The Nippon Kaigi is led by Tadae Takubo, a journalist-turned-advocate and professor emeritus of International Studies at Kyorin University in Tokyo. Takubo was stationed in West Berlin during the Cold War, wrote a book on Nixon's diplomatic dealings with China, and is the author of "New World Order" and Japan, published in 1992.
At a press conference in July 2016, he took questions from the Foreign Corespondents's Club of Japan on Nippon Kaigi's stances on various issues, and its political ambitions. Much of Takubo's work as a historian and journalist focused on defining Japan by its past in order to determine its core values, which he sees as a means of understanding what Japan could be in the future.
During the press conference, in reference to World War II, Takubo said, “Each country has its own view of history. We cannot say one party is completely right, or completely wrong... some parts of Japan’s war were wrong and other parts were right.”
One of Nippon Kaigi's most controversial stances is its desire to change the Japanese constitution. The document was written in 1946, mostly by the Supreme Commander of Allied Powers (SCAP), the offices of Allied occupying forces in Japan, under the direction of General MacArthur. MacArthur suggested the Japanese create a new constitution themselves, but when they turned in their proposals, MacArthur saw them as little more than a tweaking of the conservative 1889 constitution. This went against SCAP's vision for a new Japan, one that would promise individual liberties and full democratic rights for all citizens.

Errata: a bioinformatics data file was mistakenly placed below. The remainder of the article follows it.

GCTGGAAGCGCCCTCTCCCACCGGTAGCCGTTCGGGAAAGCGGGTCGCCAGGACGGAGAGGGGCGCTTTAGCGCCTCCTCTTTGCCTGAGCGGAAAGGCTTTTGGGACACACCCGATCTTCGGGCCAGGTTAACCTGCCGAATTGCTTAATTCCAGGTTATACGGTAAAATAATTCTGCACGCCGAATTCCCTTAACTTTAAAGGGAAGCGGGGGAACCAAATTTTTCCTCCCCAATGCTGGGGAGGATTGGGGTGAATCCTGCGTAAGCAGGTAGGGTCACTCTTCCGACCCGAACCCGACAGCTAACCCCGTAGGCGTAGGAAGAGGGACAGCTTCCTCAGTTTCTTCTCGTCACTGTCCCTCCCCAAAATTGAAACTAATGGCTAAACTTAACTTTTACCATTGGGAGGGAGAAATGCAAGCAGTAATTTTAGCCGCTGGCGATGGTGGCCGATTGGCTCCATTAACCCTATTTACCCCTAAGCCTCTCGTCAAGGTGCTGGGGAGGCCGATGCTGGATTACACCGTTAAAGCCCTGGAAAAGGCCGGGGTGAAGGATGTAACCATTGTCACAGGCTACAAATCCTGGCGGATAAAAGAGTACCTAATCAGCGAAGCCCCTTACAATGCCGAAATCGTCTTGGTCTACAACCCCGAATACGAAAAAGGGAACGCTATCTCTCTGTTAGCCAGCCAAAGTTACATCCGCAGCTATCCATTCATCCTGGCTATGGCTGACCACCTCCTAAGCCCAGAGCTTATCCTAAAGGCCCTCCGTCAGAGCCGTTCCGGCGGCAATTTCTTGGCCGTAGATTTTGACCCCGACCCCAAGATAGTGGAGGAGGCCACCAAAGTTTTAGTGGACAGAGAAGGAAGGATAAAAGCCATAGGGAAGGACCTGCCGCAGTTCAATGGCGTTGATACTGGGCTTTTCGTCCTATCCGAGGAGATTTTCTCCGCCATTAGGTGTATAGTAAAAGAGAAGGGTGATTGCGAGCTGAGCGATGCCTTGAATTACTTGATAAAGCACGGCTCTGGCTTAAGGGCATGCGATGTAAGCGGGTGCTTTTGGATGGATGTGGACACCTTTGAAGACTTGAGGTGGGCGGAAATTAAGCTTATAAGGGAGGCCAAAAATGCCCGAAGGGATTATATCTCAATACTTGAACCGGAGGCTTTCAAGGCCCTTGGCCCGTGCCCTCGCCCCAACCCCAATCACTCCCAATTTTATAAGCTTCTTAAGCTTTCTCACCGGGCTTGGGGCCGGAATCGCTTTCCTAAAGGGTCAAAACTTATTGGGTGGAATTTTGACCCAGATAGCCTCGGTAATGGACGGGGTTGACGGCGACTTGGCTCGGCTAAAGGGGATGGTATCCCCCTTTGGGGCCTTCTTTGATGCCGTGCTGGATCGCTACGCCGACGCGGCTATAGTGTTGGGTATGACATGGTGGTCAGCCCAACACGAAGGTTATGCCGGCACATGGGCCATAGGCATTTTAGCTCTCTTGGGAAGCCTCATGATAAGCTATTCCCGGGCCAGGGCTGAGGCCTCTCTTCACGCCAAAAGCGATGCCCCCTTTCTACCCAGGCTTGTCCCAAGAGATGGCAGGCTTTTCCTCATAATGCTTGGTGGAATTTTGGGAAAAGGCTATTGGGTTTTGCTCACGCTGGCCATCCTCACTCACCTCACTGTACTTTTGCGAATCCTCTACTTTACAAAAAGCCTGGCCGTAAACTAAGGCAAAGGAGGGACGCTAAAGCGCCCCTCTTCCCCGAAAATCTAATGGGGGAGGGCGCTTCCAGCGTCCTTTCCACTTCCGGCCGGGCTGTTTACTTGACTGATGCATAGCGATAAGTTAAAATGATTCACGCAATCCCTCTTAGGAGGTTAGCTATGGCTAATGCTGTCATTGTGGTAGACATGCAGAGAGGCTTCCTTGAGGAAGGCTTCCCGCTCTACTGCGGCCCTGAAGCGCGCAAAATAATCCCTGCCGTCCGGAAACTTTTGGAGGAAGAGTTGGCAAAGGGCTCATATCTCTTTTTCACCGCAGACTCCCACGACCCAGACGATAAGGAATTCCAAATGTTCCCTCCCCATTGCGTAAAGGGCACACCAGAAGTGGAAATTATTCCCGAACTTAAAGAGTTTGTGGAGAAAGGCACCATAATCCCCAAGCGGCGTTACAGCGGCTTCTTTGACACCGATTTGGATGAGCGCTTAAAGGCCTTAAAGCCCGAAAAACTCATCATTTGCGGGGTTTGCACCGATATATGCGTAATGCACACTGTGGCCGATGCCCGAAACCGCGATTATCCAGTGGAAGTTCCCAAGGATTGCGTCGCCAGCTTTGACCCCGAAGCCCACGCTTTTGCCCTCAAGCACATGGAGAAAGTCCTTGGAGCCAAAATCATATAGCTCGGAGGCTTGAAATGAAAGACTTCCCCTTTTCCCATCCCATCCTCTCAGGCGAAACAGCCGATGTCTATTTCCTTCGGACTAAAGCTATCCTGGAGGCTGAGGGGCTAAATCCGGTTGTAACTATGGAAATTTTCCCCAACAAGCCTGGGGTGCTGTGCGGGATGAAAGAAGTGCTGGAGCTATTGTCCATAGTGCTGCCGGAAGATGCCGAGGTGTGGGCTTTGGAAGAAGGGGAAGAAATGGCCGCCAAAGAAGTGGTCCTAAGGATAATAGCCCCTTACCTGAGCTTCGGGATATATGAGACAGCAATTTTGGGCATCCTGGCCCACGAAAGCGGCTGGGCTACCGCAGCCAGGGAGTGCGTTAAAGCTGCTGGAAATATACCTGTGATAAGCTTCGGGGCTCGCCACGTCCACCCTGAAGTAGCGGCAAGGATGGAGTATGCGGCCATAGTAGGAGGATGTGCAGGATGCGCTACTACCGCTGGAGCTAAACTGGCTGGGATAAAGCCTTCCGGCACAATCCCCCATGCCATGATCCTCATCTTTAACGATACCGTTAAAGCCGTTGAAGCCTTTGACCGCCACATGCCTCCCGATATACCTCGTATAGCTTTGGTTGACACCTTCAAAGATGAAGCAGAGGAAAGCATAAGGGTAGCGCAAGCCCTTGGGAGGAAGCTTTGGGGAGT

Emperor Hirohito endorsed the new constitution, writing, "I rejoice that the foundation for the construction of a new Japan has been laid according to the will of the Japanese people." The document has remained intact since it was enacted, and is seen by many as the foundation of modern Japan. Revising the constitution requires two-thirds of each house in the Diet and a national referendum.
For the first time in Japanese history, proponents of a revision seem to have achieved the two-thirds requirement. Tadae Takubo, believes the constitution will indeed be changed within the next 10 years, saying, “For the first time in the postwar period, [pro-revision parties] have occupied more than two-thirds of both the Lower and Upper houses. This is a prefect chance, and the very first opportunity we’ve had.”
Analyzing Nippon Kaigi's stance on revising the constitution, Jeff Kingston, director of Asia Studies at Temple University’s Japan campus in Tokyo, said the organization sees the document "as something written from the outside with western DNA. They don’t like the emphasis on human rights and liberties and think there should be more emphasis on tradition and duties.”